The Turkish lira has crashed to a record low – at time of publication it was 7.24 liras to the U.S. Dollar. Turkey’s three largest banks, Garanti, Akbank and İşbank are on the verge of bankruptcy, according to New Economy.
Yet, Turkey still has time to keep dreaming of occupying Greek islands and maritime space in the Eastern Mediterranean, despite its drowning currency and economy.
Turkish Foreign Minister Mevlüt Çavuşoğlu yesterday said that Turkey’s violation of Greek airspace is “routine practice” and there “are islands and islets that are not clearly demarcated,” meaning Turkey is still challenging Greek sovereignty of the Eastern Aegean islands.
Greek Foreign Minister Nikos Dendias told Real Radio that “we will not follow Turkey downhill.”
“Unfortunately, we are in a climate in which Turkey is not responding to the friendly hand that our country is constantly leaning on,” Dendias said. “We have an obligation to defend our national interests, our national sovereignty and not to allow Turkey to lead our relations to such an escalation that we can militarize any dispute.”
“We are not going to militarise the crisis with Turkey. It is the trap that Turkey is setting for Greece: to move from the stage of law to the stage of actions of this kind. The militarisation of differences with Turkey will not lead to a solution, it will lead to a deterioration,” the Foreign Minister said, but stressed that” Greece retains all the rights to defend its national space.”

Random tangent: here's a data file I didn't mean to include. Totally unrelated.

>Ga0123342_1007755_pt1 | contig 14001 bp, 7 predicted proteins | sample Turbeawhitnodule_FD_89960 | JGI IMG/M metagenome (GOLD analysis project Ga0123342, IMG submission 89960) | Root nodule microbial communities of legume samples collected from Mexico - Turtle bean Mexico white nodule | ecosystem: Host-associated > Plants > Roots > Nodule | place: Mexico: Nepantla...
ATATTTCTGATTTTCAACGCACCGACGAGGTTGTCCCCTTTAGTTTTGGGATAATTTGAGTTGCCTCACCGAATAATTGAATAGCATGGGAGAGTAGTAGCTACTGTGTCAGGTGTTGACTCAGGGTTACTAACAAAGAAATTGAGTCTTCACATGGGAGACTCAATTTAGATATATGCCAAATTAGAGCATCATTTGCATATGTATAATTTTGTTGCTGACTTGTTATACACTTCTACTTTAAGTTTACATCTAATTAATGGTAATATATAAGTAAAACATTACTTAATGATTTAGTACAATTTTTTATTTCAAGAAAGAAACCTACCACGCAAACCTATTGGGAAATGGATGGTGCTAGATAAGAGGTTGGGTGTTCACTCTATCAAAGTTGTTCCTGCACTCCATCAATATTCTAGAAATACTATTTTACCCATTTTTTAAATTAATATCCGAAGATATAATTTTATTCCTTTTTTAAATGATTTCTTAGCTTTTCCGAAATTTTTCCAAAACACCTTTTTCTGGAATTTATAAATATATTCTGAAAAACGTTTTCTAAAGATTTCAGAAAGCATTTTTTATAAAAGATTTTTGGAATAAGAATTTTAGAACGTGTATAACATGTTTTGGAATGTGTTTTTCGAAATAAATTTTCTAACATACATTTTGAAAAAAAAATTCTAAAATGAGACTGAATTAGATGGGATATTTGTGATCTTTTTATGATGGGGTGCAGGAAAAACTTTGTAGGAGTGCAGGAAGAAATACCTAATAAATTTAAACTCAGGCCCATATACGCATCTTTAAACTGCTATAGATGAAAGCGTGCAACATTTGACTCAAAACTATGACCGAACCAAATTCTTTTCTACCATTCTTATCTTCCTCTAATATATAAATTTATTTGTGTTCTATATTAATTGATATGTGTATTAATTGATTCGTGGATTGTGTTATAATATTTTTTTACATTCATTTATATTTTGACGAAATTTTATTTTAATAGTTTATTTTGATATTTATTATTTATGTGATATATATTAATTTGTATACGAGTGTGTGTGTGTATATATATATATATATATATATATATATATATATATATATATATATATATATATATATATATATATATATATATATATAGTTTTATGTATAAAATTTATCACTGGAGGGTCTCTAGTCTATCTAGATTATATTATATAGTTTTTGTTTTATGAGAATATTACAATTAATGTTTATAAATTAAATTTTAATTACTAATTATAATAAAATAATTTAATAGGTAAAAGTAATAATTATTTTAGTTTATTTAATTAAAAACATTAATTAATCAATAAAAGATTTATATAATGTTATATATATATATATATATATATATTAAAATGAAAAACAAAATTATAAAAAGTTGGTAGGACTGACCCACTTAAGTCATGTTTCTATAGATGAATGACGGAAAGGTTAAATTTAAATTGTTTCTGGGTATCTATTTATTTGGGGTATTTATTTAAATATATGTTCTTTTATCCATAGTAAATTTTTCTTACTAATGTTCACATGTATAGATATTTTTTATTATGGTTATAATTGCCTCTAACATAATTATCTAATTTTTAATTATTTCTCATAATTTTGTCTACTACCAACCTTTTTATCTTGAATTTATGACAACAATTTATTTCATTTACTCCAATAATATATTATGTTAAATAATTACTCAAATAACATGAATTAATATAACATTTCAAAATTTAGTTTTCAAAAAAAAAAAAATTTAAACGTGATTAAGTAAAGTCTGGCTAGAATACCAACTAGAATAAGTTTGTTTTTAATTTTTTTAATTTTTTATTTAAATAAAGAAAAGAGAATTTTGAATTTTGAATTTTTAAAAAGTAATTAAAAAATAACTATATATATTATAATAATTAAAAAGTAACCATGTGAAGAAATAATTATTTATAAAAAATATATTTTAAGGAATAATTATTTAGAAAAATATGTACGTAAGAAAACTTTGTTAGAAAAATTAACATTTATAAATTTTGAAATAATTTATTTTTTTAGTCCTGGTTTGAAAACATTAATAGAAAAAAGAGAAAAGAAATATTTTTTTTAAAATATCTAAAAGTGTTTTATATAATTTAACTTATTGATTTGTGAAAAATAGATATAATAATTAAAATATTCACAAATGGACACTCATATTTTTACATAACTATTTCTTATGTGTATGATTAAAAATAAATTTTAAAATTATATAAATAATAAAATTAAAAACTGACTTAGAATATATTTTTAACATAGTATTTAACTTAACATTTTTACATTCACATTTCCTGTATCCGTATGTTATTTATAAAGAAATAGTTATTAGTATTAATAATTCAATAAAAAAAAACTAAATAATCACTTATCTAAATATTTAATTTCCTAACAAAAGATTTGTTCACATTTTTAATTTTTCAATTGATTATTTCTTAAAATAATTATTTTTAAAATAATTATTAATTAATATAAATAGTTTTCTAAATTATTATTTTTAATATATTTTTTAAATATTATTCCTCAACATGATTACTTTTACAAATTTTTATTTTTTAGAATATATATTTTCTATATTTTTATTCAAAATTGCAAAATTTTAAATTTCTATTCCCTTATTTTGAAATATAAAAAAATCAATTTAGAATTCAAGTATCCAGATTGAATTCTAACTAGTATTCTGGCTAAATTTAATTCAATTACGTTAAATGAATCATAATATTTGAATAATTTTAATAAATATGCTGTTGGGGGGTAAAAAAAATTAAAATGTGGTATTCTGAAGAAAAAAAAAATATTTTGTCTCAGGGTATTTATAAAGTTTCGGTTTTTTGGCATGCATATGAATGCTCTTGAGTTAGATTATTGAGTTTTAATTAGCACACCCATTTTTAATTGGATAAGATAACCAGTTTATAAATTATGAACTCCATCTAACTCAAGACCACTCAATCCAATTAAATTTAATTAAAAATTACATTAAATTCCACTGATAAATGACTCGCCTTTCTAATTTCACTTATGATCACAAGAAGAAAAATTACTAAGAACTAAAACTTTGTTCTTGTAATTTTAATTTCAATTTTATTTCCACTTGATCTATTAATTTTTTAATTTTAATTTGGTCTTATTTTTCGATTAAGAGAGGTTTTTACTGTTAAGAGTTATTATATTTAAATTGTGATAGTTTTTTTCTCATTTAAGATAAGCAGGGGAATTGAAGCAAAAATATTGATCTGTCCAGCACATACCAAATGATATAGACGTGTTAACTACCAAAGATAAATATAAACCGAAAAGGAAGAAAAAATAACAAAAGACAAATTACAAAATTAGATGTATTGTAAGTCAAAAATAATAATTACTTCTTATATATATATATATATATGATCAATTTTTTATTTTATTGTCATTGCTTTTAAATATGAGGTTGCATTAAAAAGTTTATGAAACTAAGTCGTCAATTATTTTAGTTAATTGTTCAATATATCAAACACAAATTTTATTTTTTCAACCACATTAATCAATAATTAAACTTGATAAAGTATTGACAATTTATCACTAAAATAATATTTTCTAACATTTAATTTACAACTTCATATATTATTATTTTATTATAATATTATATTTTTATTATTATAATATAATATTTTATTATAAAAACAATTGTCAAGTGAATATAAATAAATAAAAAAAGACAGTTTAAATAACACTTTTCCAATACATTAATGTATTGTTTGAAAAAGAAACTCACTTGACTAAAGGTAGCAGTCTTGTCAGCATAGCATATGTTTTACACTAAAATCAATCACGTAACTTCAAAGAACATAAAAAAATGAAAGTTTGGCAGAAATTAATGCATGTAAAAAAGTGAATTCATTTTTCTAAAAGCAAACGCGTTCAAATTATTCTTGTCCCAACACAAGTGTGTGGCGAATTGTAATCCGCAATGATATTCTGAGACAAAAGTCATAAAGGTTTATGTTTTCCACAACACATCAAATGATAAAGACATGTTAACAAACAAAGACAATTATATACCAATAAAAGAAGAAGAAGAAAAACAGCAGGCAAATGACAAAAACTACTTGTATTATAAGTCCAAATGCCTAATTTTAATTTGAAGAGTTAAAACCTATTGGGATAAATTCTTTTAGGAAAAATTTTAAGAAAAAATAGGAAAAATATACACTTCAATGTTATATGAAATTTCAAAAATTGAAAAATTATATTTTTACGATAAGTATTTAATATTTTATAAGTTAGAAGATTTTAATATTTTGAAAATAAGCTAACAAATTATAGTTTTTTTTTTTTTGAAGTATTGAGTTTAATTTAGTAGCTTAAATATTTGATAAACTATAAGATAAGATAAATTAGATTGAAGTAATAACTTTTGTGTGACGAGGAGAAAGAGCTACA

Although the Turkish economy is being destroyed caused by corruption and reckless spending and borrowing, Turkey still manages to find liras to violate Greek airspace on a daily basis, continue its occupation of northern Cyprus, fund terrorist organisations in Syria and send weapons to the Muslim Brotherhood in Libya.
Dendias also stated that Greece is in negotiations on the delimitation of the Economic Exclusion Zone with Italy and Egypt, and at some point soon the relevant discussions with Cyprus and Albania will begin.
According to international law, this is how the Economic Exclusion Zone of the Eastern Mediterranean will look.
As Turkey has an extremely limited Economic Exclusion Zone in the Eastern Aegean, it is one of only 15 countries in the entire world to not sign and ratify the United Nations Charter Law of Sea.